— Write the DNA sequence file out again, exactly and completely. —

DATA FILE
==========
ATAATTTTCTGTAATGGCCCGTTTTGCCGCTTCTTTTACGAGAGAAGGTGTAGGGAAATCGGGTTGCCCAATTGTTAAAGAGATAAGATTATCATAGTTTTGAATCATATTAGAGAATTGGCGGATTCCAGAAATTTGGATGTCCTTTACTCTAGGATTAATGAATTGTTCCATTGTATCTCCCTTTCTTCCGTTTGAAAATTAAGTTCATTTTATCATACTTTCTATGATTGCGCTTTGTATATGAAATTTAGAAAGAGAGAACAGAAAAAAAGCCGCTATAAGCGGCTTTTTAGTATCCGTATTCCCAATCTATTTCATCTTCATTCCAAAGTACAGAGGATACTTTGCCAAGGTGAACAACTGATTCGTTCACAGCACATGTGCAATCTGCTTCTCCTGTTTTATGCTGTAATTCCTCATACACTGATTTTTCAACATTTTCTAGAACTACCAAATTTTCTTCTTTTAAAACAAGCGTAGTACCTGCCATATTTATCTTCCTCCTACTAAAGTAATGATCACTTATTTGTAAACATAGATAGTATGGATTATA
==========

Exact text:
ATAATTTTCTGTAATGGCCCGTTTTGCCGCTTCTTTTACGAGAGAAGGTGTAGGGAAATCGGGTTGCCCAATTGTTAAAGAGATAAGATTATCATAGTTTTGAATCATATTAGAGAATTGGCGGATTCCAGAAATTTGGATGTCCTTTACTCTAGGATTAATGAATTGTTCCATTGTATCTCCCTTTCTTCCGTTTGAAAATTAAGTTCATTTTATCATACTTTCTATGATTGCGCTTTGTATATGAAATTTAGAAAGAGAGAACAGAAAAAAAGCCGCTATAAGCGGCTTTTTAGTATCCGTATTCCCAATCTATTTCATCTTCATTCCAAAGTACAGAGGATACTTTGCCAAGGTGAACAACTGATTCGTTCACAGCACATGTGCAATCTGCTTCTCCTGTTTTATGCTGTAATTCCTCATACACTGATTTTTCAACATTTTCTAGAACTACCAAATTTTCTTCTTTTAAAACAAGCGTAGTACCTGCCATATTTATCTTCCTCCTACTAAAGTAATGATCACTTATTTGTAAACATAGATAGTATGGATTATA